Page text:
• Tiye Naeemah Cort

Dear White People

Dear White People,

I know black people have a habit of repurposing words to mean something else, and sometimes you may think that this repurposing is meant to be inclusive, but we do it for the culture- our culture, to be more specific. When words that we claim and repurpose are used, they are understood correctly amongst our own populations. There are many words that fall under this category, but consider this post a friendly reminder that GHETTO is not your adjective. Your everyday use of the word creates some very awkward moments because you're using it wrong, it's usually a perfect example of offensive appropriation, and if you're an educator, the word only has a few appropriate places in the classroom.

As a black educator, I often find myself on my toes about things that are said or done that unintentionally offend people of other races. Since I no longer teach in the K-12 classroom and I have spent the past year observing both preservice and experienced teachers in their classrooms, and coaching/mentoring the former, this forces me to note and process things that are said and done in milliseconds before I respond. I've posted about things I've heard some of you say and your interesting word choice, but one word that I continue to stumble upon in conversations is the word "ghetto". I've heard it used in casual conversations outside of the classroom and I usually bite my tongue, and sometimes leave the conversation, when it is used in non-academic environments. That's wrong of me, and I'm working on how to respond without stopping someone mid-conversation to ask them exactly what they mean and making the moment completely awkward. But maybe an awkward moment is what needs to happen when I hear it- asking people to explain exactly what they mean by the term, because if they are using it as a descriptive replacement for "broken", "old", "dirty", "dusty", or "thrown together", those are the exact words that they should use instead. Maybe it should be a teaching moment, and one where we all feel awkward because of your loose application of a term that has nothing to do with what is being discussed.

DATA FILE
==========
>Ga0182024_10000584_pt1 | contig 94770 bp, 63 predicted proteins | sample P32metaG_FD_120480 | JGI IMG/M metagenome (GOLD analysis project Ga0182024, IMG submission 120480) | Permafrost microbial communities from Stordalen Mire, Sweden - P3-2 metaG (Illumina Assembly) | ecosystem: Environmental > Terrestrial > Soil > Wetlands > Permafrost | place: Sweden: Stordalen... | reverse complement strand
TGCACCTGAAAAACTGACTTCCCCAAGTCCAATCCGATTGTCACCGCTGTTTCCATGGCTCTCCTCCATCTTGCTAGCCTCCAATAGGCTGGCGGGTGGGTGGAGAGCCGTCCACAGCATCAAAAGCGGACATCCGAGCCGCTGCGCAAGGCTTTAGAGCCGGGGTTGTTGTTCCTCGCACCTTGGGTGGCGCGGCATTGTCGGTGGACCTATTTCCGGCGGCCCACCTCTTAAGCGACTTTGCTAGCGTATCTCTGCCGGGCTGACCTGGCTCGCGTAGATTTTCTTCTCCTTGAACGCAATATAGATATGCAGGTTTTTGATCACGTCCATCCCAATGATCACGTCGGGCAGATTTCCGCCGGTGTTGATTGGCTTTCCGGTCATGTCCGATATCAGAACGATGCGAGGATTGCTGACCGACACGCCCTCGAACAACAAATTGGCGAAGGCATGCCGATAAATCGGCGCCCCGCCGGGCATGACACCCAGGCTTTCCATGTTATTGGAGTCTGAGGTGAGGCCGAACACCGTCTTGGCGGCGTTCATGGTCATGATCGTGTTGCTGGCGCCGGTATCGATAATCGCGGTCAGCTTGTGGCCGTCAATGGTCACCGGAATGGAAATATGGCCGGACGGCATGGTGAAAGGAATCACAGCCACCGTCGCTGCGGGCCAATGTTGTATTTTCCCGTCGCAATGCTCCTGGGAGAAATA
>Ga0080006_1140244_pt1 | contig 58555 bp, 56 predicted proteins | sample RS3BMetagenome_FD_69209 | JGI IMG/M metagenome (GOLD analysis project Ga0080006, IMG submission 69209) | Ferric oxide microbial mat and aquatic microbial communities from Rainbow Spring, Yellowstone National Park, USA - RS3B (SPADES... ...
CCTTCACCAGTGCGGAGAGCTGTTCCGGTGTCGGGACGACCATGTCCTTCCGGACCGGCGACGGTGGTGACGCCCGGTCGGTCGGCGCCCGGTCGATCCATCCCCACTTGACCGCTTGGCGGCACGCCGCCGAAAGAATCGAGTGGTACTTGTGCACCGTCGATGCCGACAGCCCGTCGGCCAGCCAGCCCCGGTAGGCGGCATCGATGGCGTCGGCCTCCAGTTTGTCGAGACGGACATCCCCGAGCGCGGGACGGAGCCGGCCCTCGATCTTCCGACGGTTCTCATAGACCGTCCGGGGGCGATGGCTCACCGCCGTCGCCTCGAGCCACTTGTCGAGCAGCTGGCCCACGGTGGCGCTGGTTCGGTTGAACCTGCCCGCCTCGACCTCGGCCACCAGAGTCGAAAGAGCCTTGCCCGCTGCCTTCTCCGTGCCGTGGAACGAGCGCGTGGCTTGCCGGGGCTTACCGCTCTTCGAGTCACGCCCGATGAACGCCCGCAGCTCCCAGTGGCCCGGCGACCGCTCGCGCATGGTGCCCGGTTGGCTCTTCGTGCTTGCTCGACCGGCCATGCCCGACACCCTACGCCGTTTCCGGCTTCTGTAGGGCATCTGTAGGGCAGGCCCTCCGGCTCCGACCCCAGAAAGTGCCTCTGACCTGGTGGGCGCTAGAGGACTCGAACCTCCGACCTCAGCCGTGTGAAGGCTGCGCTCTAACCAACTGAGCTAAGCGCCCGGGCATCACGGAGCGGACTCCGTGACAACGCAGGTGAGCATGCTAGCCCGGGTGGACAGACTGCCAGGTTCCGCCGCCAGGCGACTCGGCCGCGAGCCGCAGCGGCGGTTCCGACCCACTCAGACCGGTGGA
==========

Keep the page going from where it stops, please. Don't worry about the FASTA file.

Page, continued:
The use of "ghetto" is worth noting because I know what it means when other black people use it, and it is very different from the way white people use it. When we say "ghetto", we are referring to characteristics that are reminiscent of things that you may see in actual ghetto neighborhoods, which tend to be populated by other brown and black people like us. It usually describes a style or way of being that can only comes as a result of being raised in familiarity with or experiential knowledge of the ghetto. So when the word is used by people who have little to no firsthand knowledge of today's ghettos, the appropriation raises an eyebrow. When the word is used incorrectly by people who have little to no firsthand knowledge of today's ghettos, it becomes offensive appropriation.